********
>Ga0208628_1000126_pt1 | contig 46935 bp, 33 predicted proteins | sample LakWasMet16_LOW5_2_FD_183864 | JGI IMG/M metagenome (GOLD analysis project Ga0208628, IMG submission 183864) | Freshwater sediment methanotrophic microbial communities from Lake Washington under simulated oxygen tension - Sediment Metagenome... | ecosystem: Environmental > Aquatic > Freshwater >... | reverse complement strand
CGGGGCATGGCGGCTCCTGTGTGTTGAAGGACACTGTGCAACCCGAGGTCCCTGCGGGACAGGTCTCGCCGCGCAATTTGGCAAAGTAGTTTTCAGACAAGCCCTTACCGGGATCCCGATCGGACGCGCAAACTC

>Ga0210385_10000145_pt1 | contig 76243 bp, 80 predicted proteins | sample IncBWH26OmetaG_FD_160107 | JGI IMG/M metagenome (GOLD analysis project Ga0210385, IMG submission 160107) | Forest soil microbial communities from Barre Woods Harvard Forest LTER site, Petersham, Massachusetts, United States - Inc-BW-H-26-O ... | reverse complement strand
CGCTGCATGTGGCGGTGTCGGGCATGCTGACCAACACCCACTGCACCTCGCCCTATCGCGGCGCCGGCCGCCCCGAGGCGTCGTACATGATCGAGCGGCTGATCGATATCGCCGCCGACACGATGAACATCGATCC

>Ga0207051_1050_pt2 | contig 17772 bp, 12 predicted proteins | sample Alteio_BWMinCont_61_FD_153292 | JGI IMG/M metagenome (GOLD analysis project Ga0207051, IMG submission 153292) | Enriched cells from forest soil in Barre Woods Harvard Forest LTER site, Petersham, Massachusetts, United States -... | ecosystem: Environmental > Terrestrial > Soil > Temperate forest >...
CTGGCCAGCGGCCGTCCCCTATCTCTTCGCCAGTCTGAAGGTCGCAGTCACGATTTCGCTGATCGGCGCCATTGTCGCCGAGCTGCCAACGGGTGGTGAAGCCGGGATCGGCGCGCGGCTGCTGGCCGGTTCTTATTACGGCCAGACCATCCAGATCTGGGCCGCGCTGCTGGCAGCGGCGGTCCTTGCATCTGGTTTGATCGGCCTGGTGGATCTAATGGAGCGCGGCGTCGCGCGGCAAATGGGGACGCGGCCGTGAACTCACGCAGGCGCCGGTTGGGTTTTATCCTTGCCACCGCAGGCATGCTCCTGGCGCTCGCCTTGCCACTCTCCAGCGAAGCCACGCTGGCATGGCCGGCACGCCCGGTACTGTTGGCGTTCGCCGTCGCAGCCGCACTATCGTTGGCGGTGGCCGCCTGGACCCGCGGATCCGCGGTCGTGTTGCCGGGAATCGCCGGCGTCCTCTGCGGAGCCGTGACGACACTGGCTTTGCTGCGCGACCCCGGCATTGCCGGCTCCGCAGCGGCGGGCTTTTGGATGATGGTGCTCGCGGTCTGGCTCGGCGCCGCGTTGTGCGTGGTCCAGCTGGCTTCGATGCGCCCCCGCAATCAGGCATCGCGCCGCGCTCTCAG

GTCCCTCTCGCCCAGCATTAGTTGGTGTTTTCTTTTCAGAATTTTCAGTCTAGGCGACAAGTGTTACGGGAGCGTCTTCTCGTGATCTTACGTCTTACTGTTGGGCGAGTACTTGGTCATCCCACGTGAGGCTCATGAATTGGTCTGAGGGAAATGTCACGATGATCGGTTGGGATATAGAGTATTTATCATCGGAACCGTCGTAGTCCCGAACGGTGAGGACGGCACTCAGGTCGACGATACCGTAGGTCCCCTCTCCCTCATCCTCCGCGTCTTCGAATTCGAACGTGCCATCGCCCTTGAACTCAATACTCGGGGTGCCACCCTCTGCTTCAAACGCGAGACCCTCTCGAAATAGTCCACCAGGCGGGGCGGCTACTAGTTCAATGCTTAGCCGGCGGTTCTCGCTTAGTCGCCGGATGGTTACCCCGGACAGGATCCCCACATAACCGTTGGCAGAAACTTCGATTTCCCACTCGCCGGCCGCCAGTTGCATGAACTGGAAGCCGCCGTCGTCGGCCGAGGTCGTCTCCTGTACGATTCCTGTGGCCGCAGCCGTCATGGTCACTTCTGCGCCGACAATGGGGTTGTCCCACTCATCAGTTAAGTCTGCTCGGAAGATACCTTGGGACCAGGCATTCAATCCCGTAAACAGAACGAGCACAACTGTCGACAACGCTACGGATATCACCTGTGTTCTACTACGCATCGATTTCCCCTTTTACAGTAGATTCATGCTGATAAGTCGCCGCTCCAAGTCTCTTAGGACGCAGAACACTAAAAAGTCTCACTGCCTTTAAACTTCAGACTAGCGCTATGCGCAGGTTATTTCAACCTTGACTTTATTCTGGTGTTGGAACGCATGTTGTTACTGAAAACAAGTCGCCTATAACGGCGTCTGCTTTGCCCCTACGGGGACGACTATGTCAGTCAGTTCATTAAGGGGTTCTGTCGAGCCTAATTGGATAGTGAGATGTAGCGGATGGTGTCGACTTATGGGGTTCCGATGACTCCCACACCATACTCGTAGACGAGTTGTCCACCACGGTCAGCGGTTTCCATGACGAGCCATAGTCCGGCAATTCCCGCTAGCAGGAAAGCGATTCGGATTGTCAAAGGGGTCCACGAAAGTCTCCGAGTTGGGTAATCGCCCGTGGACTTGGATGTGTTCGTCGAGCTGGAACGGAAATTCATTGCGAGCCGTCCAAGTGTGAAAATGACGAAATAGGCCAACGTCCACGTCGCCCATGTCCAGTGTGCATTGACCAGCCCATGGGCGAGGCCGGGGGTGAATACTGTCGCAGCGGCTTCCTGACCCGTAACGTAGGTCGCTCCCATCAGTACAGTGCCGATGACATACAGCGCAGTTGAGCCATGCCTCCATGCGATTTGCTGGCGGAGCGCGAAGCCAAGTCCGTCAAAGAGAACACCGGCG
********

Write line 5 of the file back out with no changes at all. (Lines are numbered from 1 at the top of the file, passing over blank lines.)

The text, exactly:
>Ga0207051_1050_pt2 | contig 17772 bp, 12 predicted proteins | sample Alteio_BWMinCont_61_FD_153292 | JGI IMG/M metagenome (GOLD analysis project Ga0207051, IMG submission 153292) | Enriched cells from forest soil in Barre Woods Harvard Forest LTER site, Petersham, Massachusetts, United States -... | ecosystem: Environmental > Terrestrial > Soil > Temperate forest >...